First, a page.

South Africa need to go for the jugular from ball one against their former countryman Marnus Labuschagne or the in-form Australian No.3 batter will make them pay at his adopted home ground in Brisbane.
Labuschagne is expecting a bumper barrage from the Proteas paceman at the Gabba when the three-Test series gets underway on Saturday but he is prepared for their short-pitched tactics.
The 28-year-old world’s top-ranked batter rarely gets out cheaply – just 16% of the time for a single-figure score and once he gets going, he’s borderline impossible to remove.
He’s reached a half-century 23 times in Test cricket since his debut in 2018, converting 10 of them into tons.
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Labuschagne has cracked 50 in more than 45% of the times he’s made his way to the batting crease, not far off Sir Donald Bradman’s all-time benchmark of 52%.
Steve Smith (60.98) has a similar average to Labuschagne (60.82) but he’s not as proficient in getting to 50 with the vice-captain raising the willow in 65 of his 158 innings (41.1%).
South Africa’s expected pace quartet of Kagiso Rabada, Anrich Nortje, Lungi Ngidi and Marco Jansen are likely to test Labuschagne out with plenty of bouncers but he’s been spending even more time than usual in the nets with Australia’s batting coach, Michael DiVenuto, to be prepared.
“I certainly was doing a few more short balls (at training),” he told reporters on Wednesday.
Getting Marnus out ain’t easy
|Year||Innings of 0-9||10-25||26-49||50-99||100+|
|2018||1 from 4||2||1|
|2019||2 from 17||3||2||7||3|
|2020||1 from 6||3||1||1|
|2021||1 from 8||1||4||2|
|2022||3 from 16||1||7||1||4 (including a not out)|
“We were working on a few technical things with Diva, just on getting my weight distribution right and being able to get back on the ball and actually swivel on that back hip.
“We certainly were looking forward and preparing for what was to come.”
It’s virtually the ultimate badge of honour for a batter in Test cricket. If opposing captains have tried everything else to get a player out without success, they resort to intimidatory tactics. Just like Bradman copped with Bodyline and Smith has received in recent seasons from the likes of Kiwi bumper specialist Neil Wagner.
For all the pre-game hype, Labuschagne has been around long enough to not be rattled.
“We always talk about attacking people in different ways. But the reality of cricket is there’s not many other options you go to apart from attack the stumps early, you hang it wide, you bowl straight or you fall short,” he said.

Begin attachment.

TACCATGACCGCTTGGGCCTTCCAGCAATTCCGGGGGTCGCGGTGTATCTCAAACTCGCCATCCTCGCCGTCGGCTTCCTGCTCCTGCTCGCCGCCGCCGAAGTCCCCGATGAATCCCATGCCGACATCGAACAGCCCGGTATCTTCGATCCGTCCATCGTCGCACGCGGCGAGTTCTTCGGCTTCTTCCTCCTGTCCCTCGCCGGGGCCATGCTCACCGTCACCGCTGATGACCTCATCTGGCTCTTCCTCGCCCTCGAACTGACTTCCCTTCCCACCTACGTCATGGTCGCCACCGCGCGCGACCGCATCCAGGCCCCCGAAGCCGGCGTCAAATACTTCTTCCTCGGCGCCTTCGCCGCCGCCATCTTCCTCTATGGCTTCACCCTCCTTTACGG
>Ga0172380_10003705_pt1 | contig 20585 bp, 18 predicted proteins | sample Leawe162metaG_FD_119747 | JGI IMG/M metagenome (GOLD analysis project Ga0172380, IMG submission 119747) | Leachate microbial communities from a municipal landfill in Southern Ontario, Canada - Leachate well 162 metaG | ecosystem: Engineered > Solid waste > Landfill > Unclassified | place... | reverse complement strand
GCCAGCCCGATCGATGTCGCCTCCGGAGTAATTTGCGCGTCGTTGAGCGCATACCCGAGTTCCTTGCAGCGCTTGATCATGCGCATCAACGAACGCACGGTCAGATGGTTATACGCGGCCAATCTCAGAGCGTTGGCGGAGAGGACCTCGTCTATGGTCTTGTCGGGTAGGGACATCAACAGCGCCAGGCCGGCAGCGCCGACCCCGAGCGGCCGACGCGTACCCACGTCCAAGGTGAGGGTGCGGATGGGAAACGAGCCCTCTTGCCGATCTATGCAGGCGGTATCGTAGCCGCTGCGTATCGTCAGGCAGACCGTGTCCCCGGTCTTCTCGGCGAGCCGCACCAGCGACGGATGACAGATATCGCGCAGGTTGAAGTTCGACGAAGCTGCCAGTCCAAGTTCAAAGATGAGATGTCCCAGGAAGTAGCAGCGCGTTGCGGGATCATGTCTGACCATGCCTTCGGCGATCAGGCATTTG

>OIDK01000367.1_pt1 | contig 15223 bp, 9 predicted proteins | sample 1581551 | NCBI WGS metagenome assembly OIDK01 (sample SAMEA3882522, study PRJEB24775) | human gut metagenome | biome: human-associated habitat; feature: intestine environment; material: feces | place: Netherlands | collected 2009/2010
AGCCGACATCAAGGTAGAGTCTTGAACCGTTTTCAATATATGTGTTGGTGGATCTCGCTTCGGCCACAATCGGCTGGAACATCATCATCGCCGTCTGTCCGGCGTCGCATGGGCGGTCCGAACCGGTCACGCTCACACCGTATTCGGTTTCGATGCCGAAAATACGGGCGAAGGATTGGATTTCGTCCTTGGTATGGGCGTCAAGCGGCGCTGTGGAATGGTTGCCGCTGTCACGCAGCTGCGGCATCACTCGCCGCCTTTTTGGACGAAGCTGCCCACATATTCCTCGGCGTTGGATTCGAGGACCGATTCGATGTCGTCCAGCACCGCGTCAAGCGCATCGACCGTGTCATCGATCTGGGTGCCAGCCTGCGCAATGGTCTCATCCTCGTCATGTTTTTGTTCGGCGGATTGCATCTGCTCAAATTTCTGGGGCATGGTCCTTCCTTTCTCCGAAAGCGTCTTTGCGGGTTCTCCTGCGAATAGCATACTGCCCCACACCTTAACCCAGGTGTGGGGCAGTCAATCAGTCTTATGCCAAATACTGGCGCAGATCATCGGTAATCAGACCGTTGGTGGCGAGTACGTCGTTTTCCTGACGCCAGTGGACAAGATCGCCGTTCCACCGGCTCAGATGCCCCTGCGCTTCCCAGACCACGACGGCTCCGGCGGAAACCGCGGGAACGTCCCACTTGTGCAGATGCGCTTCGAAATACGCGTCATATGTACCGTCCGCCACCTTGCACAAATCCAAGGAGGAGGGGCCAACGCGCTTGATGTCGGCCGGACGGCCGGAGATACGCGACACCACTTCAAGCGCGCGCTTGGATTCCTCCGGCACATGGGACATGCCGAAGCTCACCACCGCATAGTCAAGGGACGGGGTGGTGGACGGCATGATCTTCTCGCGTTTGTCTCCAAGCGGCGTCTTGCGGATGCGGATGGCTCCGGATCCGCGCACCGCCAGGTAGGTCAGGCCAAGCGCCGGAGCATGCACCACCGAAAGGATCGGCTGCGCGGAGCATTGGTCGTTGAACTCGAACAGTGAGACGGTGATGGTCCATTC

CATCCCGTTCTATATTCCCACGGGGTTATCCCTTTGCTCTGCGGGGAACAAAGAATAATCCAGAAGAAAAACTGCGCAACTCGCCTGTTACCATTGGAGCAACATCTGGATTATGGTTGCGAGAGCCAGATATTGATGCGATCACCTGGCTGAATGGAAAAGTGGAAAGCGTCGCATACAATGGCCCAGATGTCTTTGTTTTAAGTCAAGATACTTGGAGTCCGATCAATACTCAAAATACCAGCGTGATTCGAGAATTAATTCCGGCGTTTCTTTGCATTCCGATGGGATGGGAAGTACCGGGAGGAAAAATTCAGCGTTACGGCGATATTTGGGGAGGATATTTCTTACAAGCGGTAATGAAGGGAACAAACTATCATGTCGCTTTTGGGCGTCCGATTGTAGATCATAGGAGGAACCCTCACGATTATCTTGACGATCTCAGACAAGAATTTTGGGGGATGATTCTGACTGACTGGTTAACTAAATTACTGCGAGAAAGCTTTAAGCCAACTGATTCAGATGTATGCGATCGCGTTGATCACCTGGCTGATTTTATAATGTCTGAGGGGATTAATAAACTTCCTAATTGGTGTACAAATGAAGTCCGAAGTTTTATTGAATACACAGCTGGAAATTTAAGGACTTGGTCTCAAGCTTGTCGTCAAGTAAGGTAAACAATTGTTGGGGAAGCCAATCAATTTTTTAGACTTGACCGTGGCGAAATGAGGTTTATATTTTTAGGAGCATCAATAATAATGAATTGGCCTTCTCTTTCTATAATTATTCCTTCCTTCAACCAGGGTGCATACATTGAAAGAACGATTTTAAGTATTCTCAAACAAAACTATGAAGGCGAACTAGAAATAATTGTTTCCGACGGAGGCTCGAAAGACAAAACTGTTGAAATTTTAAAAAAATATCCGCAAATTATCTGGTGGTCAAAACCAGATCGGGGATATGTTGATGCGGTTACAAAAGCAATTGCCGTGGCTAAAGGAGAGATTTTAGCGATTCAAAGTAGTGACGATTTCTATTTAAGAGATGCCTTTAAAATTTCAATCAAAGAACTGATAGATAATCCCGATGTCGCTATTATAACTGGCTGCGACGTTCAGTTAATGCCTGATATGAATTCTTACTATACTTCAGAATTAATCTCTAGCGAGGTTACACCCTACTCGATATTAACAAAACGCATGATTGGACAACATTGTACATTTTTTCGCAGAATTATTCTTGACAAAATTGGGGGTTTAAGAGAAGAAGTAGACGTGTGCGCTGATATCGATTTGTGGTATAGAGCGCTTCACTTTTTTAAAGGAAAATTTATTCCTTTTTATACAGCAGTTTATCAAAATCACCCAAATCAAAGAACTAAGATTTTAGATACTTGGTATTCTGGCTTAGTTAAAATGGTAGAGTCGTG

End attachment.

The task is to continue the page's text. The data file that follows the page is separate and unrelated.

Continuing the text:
“They’re your options, and you just mix through those with different bowlers.
“I’m assuming that, with their pace attack, the percentage play is there and they will absolutely go short at some stage.”
Fox Cricket expert Ian Smith saw the damage Rabada and Jansen in particular did to the Black Caps batters when they toured New Zealand last summer and he said the Proteas would be mad not to try to ruffle the feathers of Labuschagne and Smith.
“They’ve got this insatiable desire to bat, to be out in the middle and score runs. They’re almost like the immovable force, they just don’t seem to get sick of batting,” he said.
“It was out of character to see them play so expansively in that second innings in Adelaide when they were after quick runs to set up the declaration. That goes against the grain for those guys to give their wicket away in that kind of fashion.
“South Africa will be a bigger challenge for them but they’re just so hard to dislodge not just with the runs they score but the amount of time they bat with the wearing down factor they possess. Sometimes you come across a team with one player like that but to have two back to back and Usman Khawaja is cut from the same cloth as well so it’s quite daunting.
“I think they’ve got to look at that (short-pitched ploy), I really do. The time that Labuschagne looked most uneasy against the West Indies was when Alzarri Joseph was working him over but they didn’t have the quality in their attack to maintain that.
“South Africa have got more firepower in that regard and I don’t expect that to automatically thwart him because he thrives on that sort of challenge but it’ll be a helluva contest. To see how long they can maintain it will be a big key for them.”
Jansen, a left-armer who is relatively new on the international scene, has the advantage of being a bit of an unknown factor to the local batting brigade.
Labuschagne has surprisingly been dismissed seven times in his Test career by left-arm spinners with England’s Jack Leach claiming his wicket three times so Keshav Maharaj could have a role to play for the tourists.
The South Africans could even try to get under Labuschagne’s skin by taunting him in Afrikaans but he shrugged off any talk of split allegiances.
“Jacques Kallis, Shaun Pollock, Greame Smith, AB de Villiers … as a young kid growing up in South Africa, you look up to these guys,” he said.
My family have adopted Australia as their home and they support me, they support the Australian cricket team,” he said.
“But I certainly think it’s exciting what this Test holds because it is a little bit closer to my heart because it’s the country where I grew up and where I spent 10 years of my life.”
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